The Who, What, Why, When and Where of Work Experience
All learners on Study Programmes (aged below 19 at the start of the course in September) must complete an element of work experience as a part of their course of study. This is a directive from the Department of Education and one Havering College takes seriously. Details on work experience are subject to audit by Ofsted so the college needs to ensure all paperwork and procedures are followed correctly.
The College is piloting extended placements (industry Placements) of 45 days in preparation of the new T-Level qualifications that the government is rolling out from 2020. Some learners on Level 3 courses will be invited to take part in this exciting new venture and be able to take advantage of working with an employer every week to gain new skills, gain experience and be more work ready for the future.
Work experience should be purposeful, substantial, offer challenge and be relevant to the young persons’ study programme and career aspirations. It should have a structured plan for the duration of the placement, focus on the skills required for that area and be followed up by some form of reference/feedback from the employer based on the young person’s performance. To do this
Learners will not be Managing Director on their placement! They will often be given tasks that they think are not relevant however all opportunities are a chance to learn. Learners are required to complete a log book when on placement as many skills learned during the placement can be put onto a CV for future use in looking for a job/apprenticeship. It is worth remembering that people of all ages make the tea – this is not a reflection on a learner’s age or ability.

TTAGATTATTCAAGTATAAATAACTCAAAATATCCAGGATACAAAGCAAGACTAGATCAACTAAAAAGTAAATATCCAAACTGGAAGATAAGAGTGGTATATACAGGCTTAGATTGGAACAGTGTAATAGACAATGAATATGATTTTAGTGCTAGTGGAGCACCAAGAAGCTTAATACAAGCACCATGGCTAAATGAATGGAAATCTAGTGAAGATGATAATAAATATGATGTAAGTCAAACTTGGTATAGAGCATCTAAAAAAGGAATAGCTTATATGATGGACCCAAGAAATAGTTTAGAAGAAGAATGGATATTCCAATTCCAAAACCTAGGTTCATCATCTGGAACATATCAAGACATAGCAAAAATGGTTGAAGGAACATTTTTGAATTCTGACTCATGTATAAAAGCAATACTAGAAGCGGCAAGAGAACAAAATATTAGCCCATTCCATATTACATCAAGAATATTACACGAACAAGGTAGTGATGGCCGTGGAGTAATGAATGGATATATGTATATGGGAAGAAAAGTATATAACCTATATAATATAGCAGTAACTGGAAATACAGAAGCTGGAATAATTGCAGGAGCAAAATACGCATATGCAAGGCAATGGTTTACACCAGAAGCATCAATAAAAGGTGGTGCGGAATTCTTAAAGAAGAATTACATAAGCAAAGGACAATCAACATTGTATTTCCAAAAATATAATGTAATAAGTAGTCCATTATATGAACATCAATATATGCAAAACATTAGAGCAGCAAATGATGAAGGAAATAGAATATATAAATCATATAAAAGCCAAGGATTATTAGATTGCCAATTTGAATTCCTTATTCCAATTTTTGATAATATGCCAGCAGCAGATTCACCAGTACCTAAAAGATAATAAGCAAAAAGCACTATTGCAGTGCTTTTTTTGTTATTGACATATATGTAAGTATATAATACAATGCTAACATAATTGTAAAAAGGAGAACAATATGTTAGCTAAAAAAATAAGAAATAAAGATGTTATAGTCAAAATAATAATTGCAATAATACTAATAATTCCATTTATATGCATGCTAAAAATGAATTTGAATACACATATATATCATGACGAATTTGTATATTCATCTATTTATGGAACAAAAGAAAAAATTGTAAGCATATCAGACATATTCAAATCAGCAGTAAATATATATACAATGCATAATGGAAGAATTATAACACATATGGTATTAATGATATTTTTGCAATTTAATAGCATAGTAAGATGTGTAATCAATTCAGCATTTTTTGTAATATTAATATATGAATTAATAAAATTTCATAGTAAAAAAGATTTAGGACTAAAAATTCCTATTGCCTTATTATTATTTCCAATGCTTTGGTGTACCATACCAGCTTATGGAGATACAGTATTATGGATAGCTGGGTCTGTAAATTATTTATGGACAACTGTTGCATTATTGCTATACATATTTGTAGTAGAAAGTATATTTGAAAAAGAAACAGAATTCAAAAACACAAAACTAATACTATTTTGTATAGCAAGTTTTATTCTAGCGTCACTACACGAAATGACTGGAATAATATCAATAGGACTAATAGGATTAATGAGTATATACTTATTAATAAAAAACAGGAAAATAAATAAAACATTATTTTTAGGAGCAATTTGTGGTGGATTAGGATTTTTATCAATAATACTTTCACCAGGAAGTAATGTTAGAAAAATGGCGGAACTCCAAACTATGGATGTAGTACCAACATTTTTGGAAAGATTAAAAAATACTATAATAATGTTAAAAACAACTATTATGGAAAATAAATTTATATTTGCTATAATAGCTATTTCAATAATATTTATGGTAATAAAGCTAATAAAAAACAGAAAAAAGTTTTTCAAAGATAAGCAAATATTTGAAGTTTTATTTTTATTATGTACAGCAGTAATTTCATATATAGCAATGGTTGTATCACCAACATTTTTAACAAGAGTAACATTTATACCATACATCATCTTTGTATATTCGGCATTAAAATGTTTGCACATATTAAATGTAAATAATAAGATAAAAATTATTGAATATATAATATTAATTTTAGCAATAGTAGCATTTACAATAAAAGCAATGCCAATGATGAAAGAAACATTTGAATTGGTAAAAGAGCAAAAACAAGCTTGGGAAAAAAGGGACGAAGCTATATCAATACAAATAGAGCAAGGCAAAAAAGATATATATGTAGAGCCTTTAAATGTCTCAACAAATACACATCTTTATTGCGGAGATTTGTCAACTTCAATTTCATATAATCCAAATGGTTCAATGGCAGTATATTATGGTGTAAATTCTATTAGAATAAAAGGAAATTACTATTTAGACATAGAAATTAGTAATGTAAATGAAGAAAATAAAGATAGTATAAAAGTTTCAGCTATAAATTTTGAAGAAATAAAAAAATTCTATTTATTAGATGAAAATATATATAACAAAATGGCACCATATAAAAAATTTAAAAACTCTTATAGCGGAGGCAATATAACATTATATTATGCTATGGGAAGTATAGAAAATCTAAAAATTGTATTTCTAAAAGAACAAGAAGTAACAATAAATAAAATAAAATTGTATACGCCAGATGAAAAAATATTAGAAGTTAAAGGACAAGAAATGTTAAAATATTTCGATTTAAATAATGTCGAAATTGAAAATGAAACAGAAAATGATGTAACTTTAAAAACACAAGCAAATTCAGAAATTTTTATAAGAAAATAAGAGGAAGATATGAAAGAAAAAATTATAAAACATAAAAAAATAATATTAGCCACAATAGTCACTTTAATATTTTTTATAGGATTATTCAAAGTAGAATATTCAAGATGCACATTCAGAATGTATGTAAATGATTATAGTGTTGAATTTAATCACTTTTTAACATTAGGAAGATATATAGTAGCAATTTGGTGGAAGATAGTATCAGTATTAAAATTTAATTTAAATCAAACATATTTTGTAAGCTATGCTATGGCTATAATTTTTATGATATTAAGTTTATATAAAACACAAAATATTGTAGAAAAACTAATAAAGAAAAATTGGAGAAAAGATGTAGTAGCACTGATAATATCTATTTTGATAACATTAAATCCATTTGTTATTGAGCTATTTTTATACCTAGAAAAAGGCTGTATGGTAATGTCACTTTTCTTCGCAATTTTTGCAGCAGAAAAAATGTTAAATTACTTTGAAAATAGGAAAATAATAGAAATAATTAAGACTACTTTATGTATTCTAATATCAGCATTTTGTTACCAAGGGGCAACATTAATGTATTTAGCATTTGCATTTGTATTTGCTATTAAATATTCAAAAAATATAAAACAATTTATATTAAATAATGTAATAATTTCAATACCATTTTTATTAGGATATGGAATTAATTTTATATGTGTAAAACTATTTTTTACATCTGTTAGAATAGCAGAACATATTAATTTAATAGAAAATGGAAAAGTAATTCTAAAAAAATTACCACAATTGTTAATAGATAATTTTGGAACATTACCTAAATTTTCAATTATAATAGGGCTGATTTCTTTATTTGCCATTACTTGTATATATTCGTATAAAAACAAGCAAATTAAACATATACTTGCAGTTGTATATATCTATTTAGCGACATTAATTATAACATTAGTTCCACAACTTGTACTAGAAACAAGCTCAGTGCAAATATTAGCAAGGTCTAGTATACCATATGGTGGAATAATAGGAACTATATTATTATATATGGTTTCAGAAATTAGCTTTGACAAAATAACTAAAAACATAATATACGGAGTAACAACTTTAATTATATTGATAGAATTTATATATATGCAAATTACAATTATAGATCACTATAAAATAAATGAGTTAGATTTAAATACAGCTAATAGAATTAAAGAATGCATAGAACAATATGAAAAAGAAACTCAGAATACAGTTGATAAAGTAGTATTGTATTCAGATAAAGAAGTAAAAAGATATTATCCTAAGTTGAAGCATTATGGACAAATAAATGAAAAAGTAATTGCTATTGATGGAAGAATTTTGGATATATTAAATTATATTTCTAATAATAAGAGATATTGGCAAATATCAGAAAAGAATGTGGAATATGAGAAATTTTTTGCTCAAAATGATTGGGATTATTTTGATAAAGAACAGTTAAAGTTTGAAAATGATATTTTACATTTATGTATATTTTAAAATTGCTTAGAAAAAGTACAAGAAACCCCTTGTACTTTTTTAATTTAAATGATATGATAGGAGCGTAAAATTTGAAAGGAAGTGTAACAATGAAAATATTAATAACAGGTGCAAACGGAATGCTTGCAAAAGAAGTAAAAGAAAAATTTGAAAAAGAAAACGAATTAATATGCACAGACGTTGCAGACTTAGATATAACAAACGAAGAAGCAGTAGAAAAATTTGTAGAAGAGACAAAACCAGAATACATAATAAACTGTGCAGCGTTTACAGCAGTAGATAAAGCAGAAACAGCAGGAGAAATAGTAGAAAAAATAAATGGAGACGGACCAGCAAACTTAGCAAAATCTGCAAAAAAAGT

Placements can take place at any time during the academic year depending on the course of study. There may be set times/weeks during the year where you are on placement or it could be fitted around the days when you are not attending college. It is worth noting placements are not always 9:00am-5:00pm. They could, and often do, involve weekend work (hairdressers, retail) or even unsocial hours (theatre, leisure centres).
Ideally, placements should be with a business/organisation closely matching what is being studied but some areas of work are difficult to source placements due to health and safety issues. In these instances, a ‘close match’ would be acceptable. For example, it is difficult to place a 16-year-old on a construction site so a placement with a builder’s merchant would be acceptable.
Work experience is a taster of the world of work. For many learners, this will be their first experience of working and an opportunity to improve their employability skills is key to finding employment in the future.
Work Experience Is the best way to get a real sense of your chosen industry and to also check it is definitely something you want to pursue in the future; it will give you the opportunity without commitment. It is worth noting that many employers ask for previous experience and if you have not had a job they will look to see what work experience you have undertaking. Doing work experience also shows passion and interest to future employers. It proves you are motivated to get into a chosen career and that you have done your homework
Learners are required (on most courses) to find their own placement. This will help develop your own communication skills such as telephoning as employer. You may wish to visit a prospective placement provider with your CV to ask for an opportunity. How you find your placement is entirely up to you. For some areas a placement will be found for you, such as in Hospitality and Legal Secretaries however to guarantee your perfect placement. There is a form you use for this. Please get it completed and returned to the team based at Ardleigh Green Campus as soon as possible in September.